HR Recruiter Scouts Students to Take on the Country's Top Technical ChallengesApril 2012
In the competition for colleges' best and brightest, recruiting talent for a not-for-profit company that works in the public interest can be a challenge.
"MITRE seeks out people with passion for engineering and technology, but the candidate pool shrinks further because for most positions, MITRE cannot sponsor workers with H1-B visas," says Jessica Yu, a senior human resources generalist who leads MITRE's Recruitment and College Intern and Co-op programs. MITRE manages federally funded research and development centers for the U.S. government, and so, with a few exceptions, MITRE employees must be U.S. citizens.
In addition, there's all the confusion about sporting goods. "Many students at job fairs confuse MITRE Corporation with Mitre Sports," the British soccer, rugby, and cricket brand. More frequently, the students don't know the MITRE Corporation at all, she says.
"Coming from a recruiting perspective, it's sometimes difficult to explain the MITRE Corporation to people who aren't familiar with it," she says. However, since joining MITRE in 2007, Yu has helped to build a recruiting program designed to attract top computer science, computer engineering, electrical engineering, and other math and science talent to MITRE as entry-level and interns and co-operative education students. She is also actively involved in promoting science, technology, engineering, and math (STEM) education to help prepare MITRE's next generation of technical experts.
A Win-Win Situation
Last summer MITRE hosted more than 200 students as summer interns and co-op students, its largest class ever.
"Successful internships are all about finding the right match. Our interns and co-ops get to experiment with all this great technology and use it to address complex problems. They connect with something they really love and work on problems that are really important. They like the technical challenges."
Before MITRE hired Yu, each company business center had its own process for hiring interns and managing them while they were on the job. Today Yu, who is at the Bedford, Mass., campus, and her colleague Joy Haugen, at the McLean, Va., campus, work across the company developing a student program that works for everyone.
"One advantage of our program is that it encompasses high school to Ph.D. level students. Participants can interact with staff at different levels, studying lots of different things." They also work with employees at all professional levels in the MITRE organization.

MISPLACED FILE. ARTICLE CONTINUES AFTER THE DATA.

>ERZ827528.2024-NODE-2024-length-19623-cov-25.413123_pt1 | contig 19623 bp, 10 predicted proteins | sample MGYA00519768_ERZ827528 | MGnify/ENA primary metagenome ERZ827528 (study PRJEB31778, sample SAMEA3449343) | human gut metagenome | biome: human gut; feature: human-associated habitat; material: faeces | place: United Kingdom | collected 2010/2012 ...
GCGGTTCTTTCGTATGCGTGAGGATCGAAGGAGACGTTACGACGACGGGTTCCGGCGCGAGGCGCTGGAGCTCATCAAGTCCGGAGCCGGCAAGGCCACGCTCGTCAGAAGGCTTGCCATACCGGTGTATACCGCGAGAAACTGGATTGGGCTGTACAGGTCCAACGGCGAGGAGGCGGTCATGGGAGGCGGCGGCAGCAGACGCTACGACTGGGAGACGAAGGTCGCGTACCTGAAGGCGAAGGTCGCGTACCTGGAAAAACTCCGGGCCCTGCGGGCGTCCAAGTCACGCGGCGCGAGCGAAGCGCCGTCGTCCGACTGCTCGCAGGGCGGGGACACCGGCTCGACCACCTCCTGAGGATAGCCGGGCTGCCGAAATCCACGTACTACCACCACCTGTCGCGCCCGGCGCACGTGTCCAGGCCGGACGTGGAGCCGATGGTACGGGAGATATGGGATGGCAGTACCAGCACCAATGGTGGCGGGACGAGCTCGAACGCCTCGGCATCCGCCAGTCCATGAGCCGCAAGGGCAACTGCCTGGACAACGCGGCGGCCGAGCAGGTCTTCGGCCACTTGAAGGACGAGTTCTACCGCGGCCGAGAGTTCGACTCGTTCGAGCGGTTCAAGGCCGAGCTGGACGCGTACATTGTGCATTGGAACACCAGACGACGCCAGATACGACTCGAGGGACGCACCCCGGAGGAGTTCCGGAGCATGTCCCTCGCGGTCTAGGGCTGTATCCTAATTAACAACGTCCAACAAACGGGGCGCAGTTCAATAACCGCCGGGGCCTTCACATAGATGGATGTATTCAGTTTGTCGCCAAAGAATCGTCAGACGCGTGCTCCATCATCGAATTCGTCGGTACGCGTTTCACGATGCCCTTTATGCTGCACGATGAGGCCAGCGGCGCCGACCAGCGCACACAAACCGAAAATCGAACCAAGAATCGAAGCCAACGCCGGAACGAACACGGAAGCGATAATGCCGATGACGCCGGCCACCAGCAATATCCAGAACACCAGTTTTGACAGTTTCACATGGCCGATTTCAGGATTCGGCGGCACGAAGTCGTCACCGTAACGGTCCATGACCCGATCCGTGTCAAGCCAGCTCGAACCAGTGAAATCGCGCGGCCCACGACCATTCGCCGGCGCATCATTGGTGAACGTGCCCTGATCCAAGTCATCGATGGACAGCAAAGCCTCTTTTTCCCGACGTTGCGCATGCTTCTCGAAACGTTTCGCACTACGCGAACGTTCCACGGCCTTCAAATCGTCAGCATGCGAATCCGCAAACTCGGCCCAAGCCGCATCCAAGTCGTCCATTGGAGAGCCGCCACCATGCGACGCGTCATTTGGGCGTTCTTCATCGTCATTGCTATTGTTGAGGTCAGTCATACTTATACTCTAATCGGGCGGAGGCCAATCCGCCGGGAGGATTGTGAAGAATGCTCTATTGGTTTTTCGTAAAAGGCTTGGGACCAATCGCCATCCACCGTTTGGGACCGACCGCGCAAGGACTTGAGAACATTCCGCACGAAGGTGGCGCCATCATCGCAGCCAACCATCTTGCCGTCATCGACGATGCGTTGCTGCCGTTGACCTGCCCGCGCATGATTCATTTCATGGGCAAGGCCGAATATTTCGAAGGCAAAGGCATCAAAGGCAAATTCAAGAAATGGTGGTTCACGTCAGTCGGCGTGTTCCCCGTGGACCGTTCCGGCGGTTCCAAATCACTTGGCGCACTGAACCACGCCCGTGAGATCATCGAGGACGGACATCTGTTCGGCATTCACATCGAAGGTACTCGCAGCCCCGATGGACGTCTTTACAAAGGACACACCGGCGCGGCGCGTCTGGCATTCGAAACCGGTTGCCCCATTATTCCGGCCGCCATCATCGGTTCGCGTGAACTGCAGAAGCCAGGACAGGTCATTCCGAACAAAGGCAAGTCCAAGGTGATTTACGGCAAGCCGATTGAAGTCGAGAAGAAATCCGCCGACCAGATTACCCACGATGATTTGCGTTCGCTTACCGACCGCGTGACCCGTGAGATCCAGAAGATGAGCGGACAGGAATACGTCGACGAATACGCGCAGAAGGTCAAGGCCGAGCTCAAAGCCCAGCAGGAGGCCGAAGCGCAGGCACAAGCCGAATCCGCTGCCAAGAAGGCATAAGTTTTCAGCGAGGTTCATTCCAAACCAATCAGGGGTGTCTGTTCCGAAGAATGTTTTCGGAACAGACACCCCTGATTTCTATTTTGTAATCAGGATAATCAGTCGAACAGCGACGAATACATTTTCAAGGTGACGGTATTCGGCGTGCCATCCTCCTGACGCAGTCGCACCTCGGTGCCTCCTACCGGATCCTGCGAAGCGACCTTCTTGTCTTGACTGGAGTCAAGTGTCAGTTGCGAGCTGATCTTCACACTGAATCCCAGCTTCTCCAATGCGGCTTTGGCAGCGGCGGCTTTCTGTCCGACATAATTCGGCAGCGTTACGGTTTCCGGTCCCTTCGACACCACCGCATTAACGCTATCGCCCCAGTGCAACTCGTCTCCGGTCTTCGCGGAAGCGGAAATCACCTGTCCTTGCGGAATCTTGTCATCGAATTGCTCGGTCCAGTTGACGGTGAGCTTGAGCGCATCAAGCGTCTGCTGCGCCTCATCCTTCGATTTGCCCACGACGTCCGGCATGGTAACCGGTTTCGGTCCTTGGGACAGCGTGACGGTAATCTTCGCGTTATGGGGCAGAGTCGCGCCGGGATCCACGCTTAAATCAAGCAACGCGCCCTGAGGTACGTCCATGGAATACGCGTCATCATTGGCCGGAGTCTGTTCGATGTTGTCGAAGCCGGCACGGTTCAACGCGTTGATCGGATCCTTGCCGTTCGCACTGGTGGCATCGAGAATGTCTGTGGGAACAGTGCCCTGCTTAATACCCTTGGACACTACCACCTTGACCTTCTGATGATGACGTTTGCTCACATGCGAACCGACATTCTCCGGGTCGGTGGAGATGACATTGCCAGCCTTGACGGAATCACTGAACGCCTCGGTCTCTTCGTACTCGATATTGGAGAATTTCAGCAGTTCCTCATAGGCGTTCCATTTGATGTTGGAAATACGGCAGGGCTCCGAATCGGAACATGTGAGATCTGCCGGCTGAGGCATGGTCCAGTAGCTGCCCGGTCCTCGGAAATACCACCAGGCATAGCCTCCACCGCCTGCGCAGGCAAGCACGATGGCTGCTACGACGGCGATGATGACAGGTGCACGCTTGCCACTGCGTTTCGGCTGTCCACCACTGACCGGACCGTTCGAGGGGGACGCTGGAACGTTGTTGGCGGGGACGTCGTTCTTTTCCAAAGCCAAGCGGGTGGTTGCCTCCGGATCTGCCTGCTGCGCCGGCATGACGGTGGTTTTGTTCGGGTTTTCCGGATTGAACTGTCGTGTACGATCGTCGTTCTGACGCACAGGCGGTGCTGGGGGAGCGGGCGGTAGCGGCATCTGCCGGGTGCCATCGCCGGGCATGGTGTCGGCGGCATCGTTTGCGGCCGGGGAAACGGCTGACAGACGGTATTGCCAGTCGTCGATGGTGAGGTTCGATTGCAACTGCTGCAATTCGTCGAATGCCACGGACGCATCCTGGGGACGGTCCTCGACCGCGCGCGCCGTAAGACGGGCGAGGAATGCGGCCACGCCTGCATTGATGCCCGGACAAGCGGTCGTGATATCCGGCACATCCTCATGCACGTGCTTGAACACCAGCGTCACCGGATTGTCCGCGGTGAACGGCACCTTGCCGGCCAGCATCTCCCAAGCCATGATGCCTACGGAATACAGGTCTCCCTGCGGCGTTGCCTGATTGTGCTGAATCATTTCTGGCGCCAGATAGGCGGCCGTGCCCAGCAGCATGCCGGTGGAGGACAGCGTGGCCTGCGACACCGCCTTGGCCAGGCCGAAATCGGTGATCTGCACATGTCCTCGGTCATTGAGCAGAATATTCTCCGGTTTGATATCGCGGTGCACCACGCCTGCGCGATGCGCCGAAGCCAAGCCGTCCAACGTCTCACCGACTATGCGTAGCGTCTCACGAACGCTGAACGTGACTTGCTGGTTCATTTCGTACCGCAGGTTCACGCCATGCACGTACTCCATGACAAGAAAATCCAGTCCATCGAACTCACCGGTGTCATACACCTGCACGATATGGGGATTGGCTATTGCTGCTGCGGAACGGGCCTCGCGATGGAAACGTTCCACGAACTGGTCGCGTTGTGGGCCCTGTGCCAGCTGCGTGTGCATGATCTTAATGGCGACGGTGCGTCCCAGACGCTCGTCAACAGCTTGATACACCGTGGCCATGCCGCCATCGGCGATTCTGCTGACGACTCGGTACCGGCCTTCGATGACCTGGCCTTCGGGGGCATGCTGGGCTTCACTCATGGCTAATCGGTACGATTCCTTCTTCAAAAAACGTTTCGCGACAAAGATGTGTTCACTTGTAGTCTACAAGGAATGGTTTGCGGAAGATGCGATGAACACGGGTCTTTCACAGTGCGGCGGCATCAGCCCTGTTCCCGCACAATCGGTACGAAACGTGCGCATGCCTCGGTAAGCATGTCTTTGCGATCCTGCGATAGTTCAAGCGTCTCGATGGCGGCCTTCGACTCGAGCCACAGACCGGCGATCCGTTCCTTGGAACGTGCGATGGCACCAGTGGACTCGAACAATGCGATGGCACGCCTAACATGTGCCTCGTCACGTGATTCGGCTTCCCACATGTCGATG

She says many students prefer to lend their skills to a not-for-profit organization. "Here, they're going to help the government operate better, smarter, and more efficiently."
Creating an Internal Network
To help the students develop personal connections with other interns, Yu organized a program that includes networking events such as lab tours, workshops on topics including resume writing and job interview skills, and outside activities. For example, interns and co-ops at MITRE's two main campuses have had the opportunity to participate in a community service activity. In Bedford, students volunteered with Habitat for Humanity. In McLean, they volunteered at a swimming pool designed for clients with disabilities.
Yu also encourages programs that bridge the cultural gulf between experienced staff and employees just out of school. For young newcomers, the experience can be socially isolating, given that many employees have decades of employment with MITRE. With that in mind, she looks for ways that young employees can bring their ideas and fresh perspectives to MITRE. One outlet is through MITRE's Millennial Advisory boarda group of millennial generation employees who meet with CEO Al Grasso periodically to lend their perspective to the work that MITRE does. Yu facilitates the program, taking notes at the Bedford meetings and following up on actions that came out of the get-togethers. She also helps populate the group by reaching out to managers who have recent college graduates on their teams.
Many Paths Can Lead to MITRE
Yu entered college intending to pursue a journalism career. As a teenager in Ludlow, Mass., she wrote for a special weekly section in the Springfield Republican dedicated to area high schools and produced in large part by students. That opportunity propelled her into a part-time writing position on the sports desk. Her newspaper colleagues urged her to pursue a degree in something other than journalism so she would have a fallback career. Yu followed their advice and enrolled as a business major at the University of Massachusetts at Amherst.
Since coming to MITRE, she has also had the opportunity to expand her knowledge and grow professionally. Yu is working toward a graduate degree at Bentley University in Human Factors in Information Design, which emphasizes human behavior and its relevance in product design and the user experience. "It's a field I didn't even know existed until I began working at MITRE," she says. She is also pursuing an MBA with a focus on Global Business and Markets.
—by Molly Manchenton